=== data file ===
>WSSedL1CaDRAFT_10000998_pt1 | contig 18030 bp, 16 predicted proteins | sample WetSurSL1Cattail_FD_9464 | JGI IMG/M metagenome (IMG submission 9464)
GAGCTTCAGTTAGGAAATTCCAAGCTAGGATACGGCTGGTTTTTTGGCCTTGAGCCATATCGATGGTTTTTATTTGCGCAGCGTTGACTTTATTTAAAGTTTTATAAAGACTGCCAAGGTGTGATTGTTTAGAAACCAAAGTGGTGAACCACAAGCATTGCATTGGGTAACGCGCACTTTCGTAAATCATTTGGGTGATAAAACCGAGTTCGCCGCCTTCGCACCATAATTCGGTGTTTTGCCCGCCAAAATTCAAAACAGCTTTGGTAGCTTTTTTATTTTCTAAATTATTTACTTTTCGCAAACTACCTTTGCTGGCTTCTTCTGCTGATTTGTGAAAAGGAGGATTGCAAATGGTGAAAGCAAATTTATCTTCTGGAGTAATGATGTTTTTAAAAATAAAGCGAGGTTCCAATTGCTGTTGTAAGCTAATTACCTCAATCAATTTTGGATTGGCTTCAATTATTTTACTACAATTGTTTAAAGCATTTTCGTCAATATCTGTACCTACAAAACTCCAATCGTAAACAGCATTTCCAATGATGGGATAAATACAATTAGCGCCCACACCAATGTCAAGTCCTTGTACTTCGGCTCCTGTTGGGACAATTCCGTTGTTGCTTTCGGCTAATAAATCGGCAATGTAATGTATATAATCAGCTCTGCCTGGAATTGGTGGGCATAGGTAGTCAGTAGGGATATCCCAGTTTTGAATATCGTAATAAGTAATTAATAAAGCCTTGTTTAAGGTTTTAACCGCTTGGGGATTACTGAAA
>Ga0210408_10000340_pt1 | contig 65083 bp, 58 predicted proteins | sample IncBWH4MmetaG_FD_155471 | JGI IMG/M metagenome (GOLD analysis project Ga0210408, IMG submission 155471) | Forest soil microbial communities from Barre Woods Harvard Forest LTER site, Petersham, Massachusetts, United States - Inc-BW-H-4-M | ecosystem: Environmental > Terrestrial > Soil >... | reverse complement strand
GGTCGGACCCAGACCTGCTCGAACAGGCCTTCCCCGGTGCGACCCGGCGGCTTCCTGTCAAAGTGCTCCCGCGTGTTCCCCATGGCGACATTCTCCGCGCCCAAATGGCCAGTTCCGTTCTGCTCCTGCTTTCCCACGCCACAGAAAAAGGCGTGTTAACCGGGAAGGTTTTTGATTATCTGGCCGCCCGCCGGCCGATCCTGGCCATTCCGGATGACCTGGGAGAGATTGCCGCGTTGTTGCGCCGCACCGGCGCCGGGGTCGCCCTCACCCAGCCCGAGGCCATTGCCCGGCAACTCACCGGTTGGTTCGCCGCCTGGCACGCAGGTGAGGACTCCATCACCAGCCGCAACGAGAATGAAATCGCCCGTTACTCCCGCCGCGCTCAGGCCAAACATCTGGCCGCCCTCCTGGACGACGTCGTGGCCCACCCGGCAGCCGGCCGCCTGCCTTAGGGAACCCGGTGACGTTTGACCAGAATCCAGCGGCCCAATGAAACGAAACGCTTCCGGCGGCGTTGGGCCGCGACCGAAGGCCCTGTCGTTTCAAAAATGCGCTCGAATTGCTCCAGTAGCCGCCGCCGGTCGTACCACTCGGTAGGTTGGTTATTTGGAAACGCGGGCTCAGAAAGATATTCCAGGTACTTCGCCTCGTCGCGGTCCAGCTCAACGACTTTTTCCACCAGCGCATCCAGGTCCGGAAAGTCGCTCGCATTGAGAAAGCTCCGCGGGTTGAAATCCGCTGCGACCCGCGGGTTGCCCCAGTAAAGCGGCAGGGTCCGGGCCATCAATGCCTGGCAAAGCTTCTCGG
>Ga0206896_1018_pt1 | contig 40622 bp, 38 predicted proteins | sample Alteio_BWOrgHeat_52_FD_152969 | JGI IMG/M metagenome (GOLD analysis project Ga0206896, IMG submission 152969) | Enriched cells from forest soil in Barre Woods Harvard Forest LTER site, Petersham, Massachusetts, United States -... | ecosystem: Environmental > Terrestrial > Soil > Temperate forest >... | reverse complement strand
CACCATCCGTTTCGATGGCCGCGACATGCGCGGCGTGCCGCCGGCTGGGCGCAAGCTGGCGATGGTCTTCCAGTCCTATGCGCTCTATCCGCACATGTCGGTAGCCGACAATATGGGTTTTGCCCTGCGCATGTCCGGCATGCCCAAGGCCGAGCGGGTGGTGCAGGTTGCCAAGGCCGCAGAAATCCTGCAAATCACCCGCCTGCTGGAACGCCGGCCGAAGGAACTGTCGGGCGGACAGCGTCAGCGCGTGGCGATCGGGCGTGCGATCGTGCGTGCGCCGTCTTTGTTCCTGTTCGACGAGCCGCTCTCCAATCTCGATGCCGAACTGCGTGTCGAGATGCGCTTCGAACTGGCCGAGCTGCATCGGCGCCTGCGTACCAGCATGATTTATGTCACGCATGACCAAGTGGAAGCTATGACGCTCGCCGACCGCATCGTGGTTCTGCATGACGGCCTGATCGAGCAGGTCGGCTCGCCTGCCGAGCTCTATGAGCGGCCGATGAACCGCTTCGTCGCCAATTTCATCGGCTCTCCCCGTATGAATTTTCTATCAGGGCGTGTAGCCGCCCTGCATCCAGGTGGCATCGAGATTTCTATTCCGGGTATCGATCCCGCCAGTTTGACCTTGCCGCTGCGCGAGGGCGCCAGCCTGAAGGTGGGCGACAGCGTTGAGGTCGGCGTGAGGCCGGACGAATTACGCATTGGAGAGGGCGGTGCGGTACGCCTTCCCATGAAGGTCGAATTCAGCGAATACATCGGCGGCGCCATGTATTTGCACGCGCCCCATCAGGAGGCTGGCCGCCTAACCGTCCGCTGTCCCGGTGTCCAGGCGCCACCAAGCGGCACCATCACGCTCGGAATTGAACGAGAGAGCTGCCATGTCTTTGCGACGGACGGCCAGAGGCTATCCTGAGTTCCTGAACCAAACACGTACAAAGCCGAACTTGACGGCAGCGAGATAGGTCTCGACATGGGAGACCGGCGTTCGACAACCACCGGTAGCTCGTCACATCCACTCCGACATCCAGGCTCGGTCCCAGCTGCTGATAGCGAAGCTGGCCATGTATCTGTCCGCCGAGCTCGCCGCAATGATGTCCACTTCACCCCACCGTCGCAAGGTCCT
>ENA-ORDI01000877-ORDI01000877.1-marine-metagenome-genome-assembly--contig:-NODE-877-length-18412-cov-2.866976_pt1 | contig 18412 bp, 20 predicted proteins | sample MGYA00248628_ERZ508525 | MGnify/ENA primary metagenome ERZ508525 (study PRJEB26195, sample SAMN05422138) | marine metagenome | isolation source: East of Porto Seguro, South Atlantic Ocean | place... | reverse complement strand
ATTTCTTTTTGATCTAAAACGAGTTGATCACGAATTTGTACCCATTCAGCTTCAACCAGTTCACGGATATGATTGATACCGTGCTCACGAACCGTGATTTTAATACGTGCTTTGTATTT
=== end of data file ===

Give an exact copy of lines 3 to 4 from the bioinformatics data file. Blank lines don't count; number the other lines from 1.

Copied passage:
>Ga0210408_10000340_pt1 | contig 65083 bp, 58 predicted proteins | sample IncBWH4MmetaG_FD_155471 | JGI IMG/M metagenome (GOLD analysis project Ga0210408, IMG submission 155471) | Forest soil microbial communities from Barre Woods Harvard Forest LTER site, Petersham, Massachusetts, United States - Inc-BW-H-4-M | ecosystem: Environmental > Terrestrial > Soil >... | reverse complement strand
GGTCGGACCCAGACCTGCTCGAACAGGCCTTCCCCGGTGCGACCCGGCGGCTTCCTGTCAAAGTGCTCCCGCGTGTTCCCCATGGCGACATTCTCCGCGCCCAAATGGCCAGTTCCGTTCTGCTCCTGCTTTCCCACGCCACAGAAAAAGGCGTGTTAACCGGGAAGGTTTTTGATTATCTGGCCGCCCGCCGGCCGATCCTGGCCATTCCGGATGACCTGGGAGAGATTGCCGCGTTGTTGCGCCGCACCGGCGCCGGGGTCGCCCTCACCCAGCCCGAGGCCATTGCCCGGCAACTCACCGGTTGGTTCGCCGCCTGGCACGCAGGTGAGGACTCCATCACCAGCCGCAACGAGAATGAAATCGCCCGTTACTCCCGCCGCGCTCAGGCCAAACATCTGGCCGCCCTCCTGGACGACGTCGTGGCCCACCCGGCAGCCGGCCGCCTGCCTTAGGGAACCCGGTGACGTTTGACCAGAATCCAGCGGCCCAATGAAACGAAACGCTTCCGGCGGCGTTGGGCCGCGACCGAAGGCCCTGTCGTTTCAAAAATGCGCTCGAATTGCTCCAGTAGCCGCCGCCGGTCGTACCACTCGGTAGGTTGGTTATTTGGAAACGCGGGCTCAGAAAGATATTCCAGGTACTTCGCCTCGTCGCGGTCCAGCTCAACGACTTTTTCCACCAGCGCATCCAGGTCCGGAAAGTCGCTCGCATTGAGAAAGCTCCGCGGGTTGAAATCCGCTGCGACCCGCGGGTTGCCCCAGTAAAGCGGCAGGGTCCGGGCCATCAATGCCTGGCAAAGCTTCTCGG